The Hazards of Helen, episode 13 (1915)
Alternate (episode) Title: Escape on the Fast Freight
This episode of what the long-running movie serial displays Helen Holmes at the height of her powers as “Helen,” a plucky telegrapher who winds up saving the day – again. If reports are accurate, she was also an uncredited director, making this an even more important piece of the history of women in film.
This movie begins with Helen at work. She receives and decodes a message, then gets up and pulls a switch that brings a locomotive to a halt in the station outside. As she accepts a large strongbox of money from the conductor, two shifty-looking tramps look on. They are thrown off the train by a man with a badge, who then comes over and assists Helen with the cart carrying the money box. They get it into her office, but neglect to bring the receipt, which the tramps find, learning that there’s $1500 in the office. Helen and the sheriff are unable to get the large box into her safe, so they leave it on the floor. As soon as the sheriff leaves, the tramps rush in with a gun. A rather complex cross-cut sequence begins with the sheriff outside, the tramps in the office, and Helen inside of a closet, where the tramps have shoved her after securing the room. They find the key and open the box, but Helen starts shouting for help. The sheriff doesn’t hear, but he does hear the gunshot that the tramps respond with. Helen, we see, has ducked just in time. Whew!
The sheriff gets back to the office a little too late to catch the thieves, and Helen frees herself from the closet. An unclear amount of time passes, and Helen is informed that she is discharged due to the robbery. Disconsolate, she walks the rails outside, pausing to smell some flowers. As she is crossing a bridge, she spots the sheriff chasing the thieves, but they have outfoxed him again and jump onto a moving train. The train passes under the bridge Helen is walking on, and she forms a “hits on a desperate expedient” to catch them. First, she crosses to the far side by walking on a beam, then she drops a rope from the bridge and climbs to the top of the moving train! Two railroad workers see her fall and come to her aid. She tells them about the thieves and they rush off to attack them. There’s a fight in the back of an empty gondola, but one of the thieves dispatches his opponent and runs along the top of the train to where Helen has been sitting, trying to keep her skirt from flying up. She rises and tackles him and they fight on the top of the boxcar. Of course, they fall off as the train passes over a river, but they’re both fine. Now the tramp once again attempts to escape, but Helen is undaunted and tackles him again in the water. Some men come over to help her, but she doesn’t let him go until she’s sure they’ve got him.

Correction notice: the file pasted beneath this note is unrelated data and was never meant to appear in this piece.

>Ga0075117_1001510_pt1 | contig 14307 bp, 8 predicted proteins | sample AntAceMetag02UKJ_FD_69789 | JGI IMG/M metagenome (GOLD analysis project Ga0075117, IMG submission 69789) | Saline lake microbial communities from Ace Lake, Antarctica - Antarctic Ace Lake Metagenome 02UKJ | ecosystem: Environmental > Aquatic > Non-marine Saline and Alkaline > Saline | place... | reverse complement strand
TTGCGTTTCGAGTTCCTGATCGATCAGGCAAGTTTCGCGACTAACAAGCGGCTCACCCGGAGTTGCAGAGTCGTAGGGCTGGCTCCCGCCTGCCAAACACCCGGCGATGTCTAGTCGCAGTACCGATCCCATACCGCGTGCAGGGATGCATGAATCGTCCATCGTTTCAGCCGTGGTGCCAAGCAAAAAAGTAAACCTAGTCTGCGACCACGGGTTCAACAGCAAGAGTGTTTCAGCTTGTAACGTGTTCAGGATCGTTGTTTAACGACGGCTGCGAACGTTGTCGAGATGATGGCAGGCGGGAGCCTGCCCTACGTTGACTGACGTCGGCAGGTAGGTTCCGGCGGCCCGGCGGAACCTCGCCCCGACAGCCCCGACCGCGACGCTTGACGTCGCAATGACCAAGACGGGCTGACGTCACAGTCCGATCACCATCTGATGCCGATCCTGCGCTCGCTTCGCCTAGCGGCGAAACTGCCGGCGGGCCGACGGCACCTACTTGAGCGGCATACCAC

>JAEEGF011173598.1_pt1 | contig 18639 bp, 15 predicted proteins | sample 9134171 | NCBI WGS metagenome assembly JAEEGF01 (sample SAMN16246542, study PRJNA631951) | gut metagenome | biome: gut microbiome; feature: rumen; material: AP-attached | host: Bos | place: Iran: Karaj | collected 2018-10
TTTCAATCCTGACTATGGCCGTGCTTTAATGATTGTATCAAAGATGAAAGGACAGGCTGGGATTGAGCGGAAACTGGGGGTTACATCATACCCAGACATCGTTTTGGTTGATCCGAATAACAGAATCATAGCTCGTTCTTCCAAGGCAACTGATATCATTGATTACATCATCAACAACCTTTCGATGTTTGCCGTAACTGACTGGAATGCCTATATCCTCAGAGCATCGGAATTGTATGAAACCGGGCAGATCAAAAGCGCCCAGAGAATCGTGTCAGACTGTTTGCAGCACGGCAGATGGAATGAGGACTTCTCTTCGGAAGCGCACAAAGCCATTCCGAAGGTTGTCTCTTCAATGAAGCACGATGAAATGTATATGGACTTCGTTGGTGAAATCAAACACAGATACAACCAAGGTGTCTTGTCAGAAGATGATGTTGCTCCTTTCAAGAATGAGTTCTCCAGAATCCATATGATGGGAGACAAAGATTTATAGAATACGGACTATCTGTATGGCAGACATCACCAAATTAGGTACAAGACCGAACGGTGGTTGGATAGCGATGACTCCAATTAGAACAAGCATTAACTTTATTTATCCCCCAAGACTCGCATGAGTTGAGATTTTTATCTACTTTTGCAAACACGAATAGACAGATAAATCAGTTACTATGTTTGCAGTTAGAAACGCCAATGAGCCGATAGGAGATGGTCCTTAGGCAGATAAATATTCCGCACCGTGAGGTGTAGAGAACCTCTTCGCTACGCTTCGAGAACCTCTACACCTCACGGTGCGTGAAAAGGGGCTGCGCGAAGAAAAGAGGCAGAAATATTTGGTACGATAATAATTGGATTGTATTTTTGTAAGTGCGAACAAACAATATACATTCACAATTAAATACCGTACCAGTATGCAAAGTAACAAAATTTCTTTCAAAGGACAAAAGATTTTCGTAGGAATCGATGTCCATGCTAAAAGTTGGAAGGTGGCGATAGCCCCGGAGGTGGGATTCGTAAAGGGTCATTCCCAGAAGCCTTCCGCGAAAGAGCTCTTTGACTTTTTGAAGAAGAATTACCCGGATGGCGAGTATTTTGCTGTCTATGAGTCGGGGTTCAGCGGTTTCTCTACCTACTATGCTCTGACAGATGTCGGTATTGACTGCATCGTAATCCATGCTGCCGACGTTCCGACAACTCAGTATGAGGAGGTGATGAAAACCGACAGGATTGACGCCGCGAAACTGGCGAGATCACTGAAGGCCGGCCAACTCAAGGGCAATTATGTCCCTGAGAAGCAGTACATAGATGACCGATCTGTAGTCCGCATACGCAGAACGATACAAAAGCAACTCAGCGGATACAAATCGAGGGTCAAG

The story ends with the tramps “rounded up” by railroad men and handed over to the sheriff and Helen reinstated at her job. She is rewarded with ten days vacation, and the final shot shows her riding a train, a happy look on her face as she goes off on a more tame adventure.
The commentary on the “Treasures III” disc makes much of the fact that Holmes is not credited as director, in spite of giving an interview during production that indicates that she took over when the series’ usual director, Leo Maloney, was injured. I’m willing to believe that story, but it’s important to note that, at least on the print they offer, there is no title credit for “director,” only “author” (screenplay) and “producer.” Maloney didn’t take credit for her work, Kalem simply left it blank. For all I know that was their standard practice, since credits were still pretty new in 1915. Whatever the off-screen circumstances, on screen this is a pretty strong feminist storyline. I was already surprised when Helen pulled the railroad switch, a job which appears distinctly masculine, but much more so when she was walking beams, jumping onto trains and tackling bandits! Her wardrobe isn’t especially suited to these activities, and I noticed that she had some trouble with her skirt on the train top (I was reminded of the scene in the recent “Wonder Woman” in which a woman in the same period tries to find decent fighting clothes in a department store) and I also paid close attention to her shoes when she walked the beam. I think she may have gone barefoot for that stunt, because in general her shoes are not exactly practical. It’s little wonder that people were injured in the production of these movies, all of which centered around the railroad, because trains are notoriously hard to stop when a shot or a stunt goes wrong.
Seen as a single episode, this is a pretty action-packed short. The “Hazards of Helen” serial ran from late 1914 until February, 1917, so unlike other serials I’ve handled, it’s unlikely I’ll ever manage to review the whole thing, even assuming all 119 episodes are found. Regular movie-goers at the time probably didn’t worry too much about missing an episode, since they were shot as complete stories, like this one, not as cliff-hangers. Each one apparently has a similar trajectory, with Helen put into peril, having her job threatened or taken away, but redeeming herself through daring action at the end. Whereas “The Perils of Pauline” was about a rich dilettante who seeks “adventure” for thrills and often has to be bailed out by her boyfriend, “The Hazards of Helen” is about a working girl who makes good on her own merits. I do expect I’ll return to it in the future, and I hope to enjoy other episodes as much as this one.
Director: Probably Helen Holmes and Leo Maloney
Run Time: 13 Min
You can watch it for free: here.